The pivot arm structure 126 with the pressing die 123 therein, when in the upright position of FIG. 15, is adapted to engage and withdraw a tray cover which is dimensioned in conformance with the configuration of the tray, and in the presence of a tray having the needles and wound sutures contained therein at the workstation, the pivot arm 122 with the pressing die 123 at its outer free end and the cover positioned thereon is swung into horizontal axial alignment with the tray on the support platform 42, as shown in FIG. 13, and through suitable actuating means, such as by means of a pneumatic device 127, the arm 122 with pressing die 123 thereon is extended towards and into contact with the tray on platform 42 so as to position the cover on the tray. The pressing die 123 contains suitable surface structure, as shown in FIG. 15, for fastening the cover to the tray, as set forth hereinbelow.
The tray cover 150 is basically a flat cover which may be of a suitably imprinted paperboard or the like material, and is applied to be fastened to the tray 148 by means of pressing die 123, to form the suture package shown in FIG. 22. Herein, the outer dimensions of the cover, as previously mentioned, are substantially coextensive with the peripheral dimensions of the tray, and with the cover also having apertures 152 in registration with the upstanding guide pins 44 on the platform 42.
Hereby, the surface of the pressing die 123 facing the cover includes a surface portion 138 substantially in conformance with the flat surface of the cover 150 which has been superimposed on the tray 148, and includes three knife-like dies 134, preferably at three sides about the surface 138, and as shown in enlarged scale in FIG. 23 of the drawings, which will engage in slots 153 communicating with recessed portions 154 of the tray, and cause the cover 150 to be severed along three edges thereof, and thereby forming latching tabs 156 which are pressed in V-shapes downwardly into the respective recesses 154 so as to have the severed edge of the formed tab 156 at that particular location engage beneath a horizontal wall structure 158 of the tray 148 extending partially over the recess 154, thereby latching the cover 150 into cooperative engagement with the upper surface of the tray at three locations.
Concurrently, a further raised die surface portion 160 on the surface 138 of the pressing die 123 engages into a surface region 162 defined by suitable raised wall structure 164 on the tray 148. Die portion 160 and wall 166 form therealong a peripheral mutually cooperating cutting edge commensurate with the perimeter of surface area 162 so as to sever a portion 168 of the cover 150 in conformance with the area 162, and die portion 160 pushes the severed cover portion 168 downwardly into that area 162 of the tray so as to be secured therein severed from the remaining structure of cover 150. The severed portion 168 is permanently retained recessed within tray 148 by one or more ribs 170, as illustrated in FIGS. 21 and 22 which are formed in wall 166, so as to form a product-identifying label remaining in the tray upon subsequent detachment of the cover 150 from the tray 148.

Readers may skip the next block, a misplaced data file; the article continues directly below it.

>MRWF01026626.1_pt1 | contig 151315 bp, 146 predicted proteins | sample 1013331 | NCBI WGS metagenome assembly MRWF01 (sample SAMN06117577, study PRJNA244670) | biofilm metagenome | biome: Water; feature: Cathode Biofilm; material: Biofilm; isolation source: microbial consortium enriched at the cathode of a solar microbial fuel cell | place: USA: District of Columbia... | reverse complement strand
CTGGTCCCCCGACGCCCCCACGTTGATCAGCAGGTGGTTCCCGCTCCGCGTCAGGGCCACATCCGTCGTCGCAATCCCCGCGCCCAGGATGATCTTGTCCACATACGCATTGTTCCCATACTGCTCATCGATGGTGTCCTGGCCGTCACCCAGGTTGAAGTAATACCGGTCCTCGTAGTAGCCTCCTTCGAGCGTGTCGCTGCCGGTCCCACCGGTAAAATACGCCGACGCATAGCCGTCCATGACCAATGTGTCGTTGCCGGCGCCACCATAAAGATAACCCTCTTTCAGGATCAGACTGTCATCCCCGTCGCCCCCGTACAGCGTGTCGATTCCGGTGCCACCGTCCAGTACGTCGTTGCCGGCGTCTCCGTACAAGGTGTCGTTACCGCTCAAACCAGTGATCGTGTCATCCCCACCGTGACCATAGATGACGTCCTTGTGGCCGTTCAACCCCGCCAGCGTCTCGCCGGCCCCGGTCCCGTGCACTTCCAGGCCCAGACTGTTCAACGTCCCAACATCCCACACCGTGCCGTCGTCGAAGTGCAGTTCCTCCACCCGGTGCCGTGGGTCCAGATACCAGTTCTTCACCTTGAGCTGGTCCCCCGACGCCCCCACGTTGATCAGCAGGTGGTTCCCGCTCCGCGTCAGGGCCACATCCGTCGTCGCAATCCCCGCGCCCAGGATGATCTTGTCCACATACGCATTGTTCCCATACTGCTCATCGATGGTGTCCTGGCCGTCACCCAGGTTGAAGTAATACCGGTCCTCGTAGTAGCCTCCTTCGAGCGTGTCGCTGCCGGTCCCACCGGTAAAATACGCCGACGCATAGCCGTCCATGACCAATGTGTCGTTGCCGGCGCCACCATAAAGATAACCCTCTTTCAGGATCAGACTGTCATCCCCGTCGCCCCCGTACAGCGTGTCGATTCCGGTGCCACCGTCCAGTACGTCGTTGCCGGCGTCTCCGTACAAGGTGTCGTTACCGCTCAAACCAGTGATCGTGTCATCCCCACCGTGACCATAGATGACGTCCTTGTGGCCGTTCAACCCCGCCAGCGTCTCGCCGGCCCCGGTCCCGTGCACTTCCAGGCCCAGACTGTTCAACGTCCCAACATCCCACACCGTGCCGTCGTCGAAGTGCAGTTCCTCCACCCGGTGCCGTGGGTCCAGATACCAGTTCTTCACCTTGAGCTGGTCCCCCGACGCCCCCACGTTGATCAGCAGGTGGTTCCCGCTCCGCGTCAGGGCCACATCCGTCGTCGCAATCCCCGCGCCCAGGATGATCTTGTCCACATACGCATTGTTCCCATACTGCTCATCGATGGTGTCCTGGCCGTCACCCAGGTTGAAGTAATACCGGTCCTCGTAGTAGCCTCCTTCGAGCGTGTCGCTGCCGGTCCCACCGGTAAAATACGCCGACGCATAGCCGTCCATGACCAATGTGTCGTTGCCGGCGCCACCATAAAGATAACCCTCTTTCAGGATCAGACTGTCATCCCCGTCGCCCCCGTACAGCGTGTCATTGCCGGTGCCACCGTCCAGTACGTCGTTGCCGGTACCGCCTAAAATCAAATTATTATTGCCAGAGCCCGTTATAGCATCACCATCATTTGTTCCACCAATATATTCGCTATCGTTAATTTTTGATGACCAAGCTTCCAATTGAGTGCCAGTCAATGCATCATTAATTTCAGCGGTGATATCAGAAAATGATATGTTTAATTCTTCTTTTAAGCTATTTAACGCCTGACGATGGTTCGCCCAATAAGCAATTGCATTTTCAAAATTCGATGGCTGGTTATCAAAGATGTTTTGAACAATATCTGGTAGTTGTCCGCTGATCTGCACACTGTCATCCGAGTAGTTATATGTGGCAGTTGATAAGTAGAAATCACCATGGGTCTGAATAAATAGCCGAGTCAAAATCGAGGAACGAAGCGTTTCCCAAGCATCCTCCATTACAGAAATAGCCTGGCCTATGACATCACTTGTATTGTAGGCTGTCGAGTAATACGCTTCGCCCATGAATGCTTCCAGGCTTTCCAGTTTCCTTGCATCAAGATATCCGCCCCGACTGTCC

(8) Responsive to indexed forward rotation of the rotary turret 10 to a successive workstation, the suture package consisting of the needle and suture-containing tray 148 and attached cover 150, as shown in FIG. 22, is positioned in alignment on the platform 42 with a package removal unit 170, as illustrated in FIGS. 16 to 18. In FIG. 16 of the drawings, a pivoting arm structure 173 is illustrated in both its horizontal and vertical operative positions, being pivotable along the direction of double-headed arrow D. Suitable grippers 172 which are pivotably mounted on the pivoting arm structure 173 which is journaled on a stationary frame 174 the latter of which is somewhat similar in structure to the framework 124 of the cover-applying apparatus 120, are pivotable into a horizontal orientation for engagement with the suture package so as to be able to grip and withdraw the suture package from its support surface or platform 42. The grippers 172 with the therewith clamped suture package are then adapted to be pivoted upwardly into a vertical orientation by means of pivoting arm structure 173 into alignment with an opening 176 in the bottom 178 of a hopper or chute 180. The opening is provided for receiving a stack of completed suture packages through the upward pushing action of a ram 182 biasing the suture packages into the chute 180, as shown in FIG. 16 and in the enlarged detail of FIG. 18. The bottom 178 of the chute includes a retaining lip 184 to prevent the suture packages from falling downwardly out of the chute. Alternatively, this particular, basically optional structure for removing the completed suture package from the support surface may be eliminated, if desired, and replaced by a manual suture package-removing operation.
From the chute 180, the suture packages which are stacked therein may then be removed either through the intermediary of a further mechanism (not shown) or manually transported for additional processing; for example, such as sterilizing, and/or additional overwrapping, or the like.
The operation of each workstation, in summation, is essentially as follows; discussed hereinbelow with regard to a single operating cycle in the formation of a single suture package:
Operation of Tray Loading Workstation (1)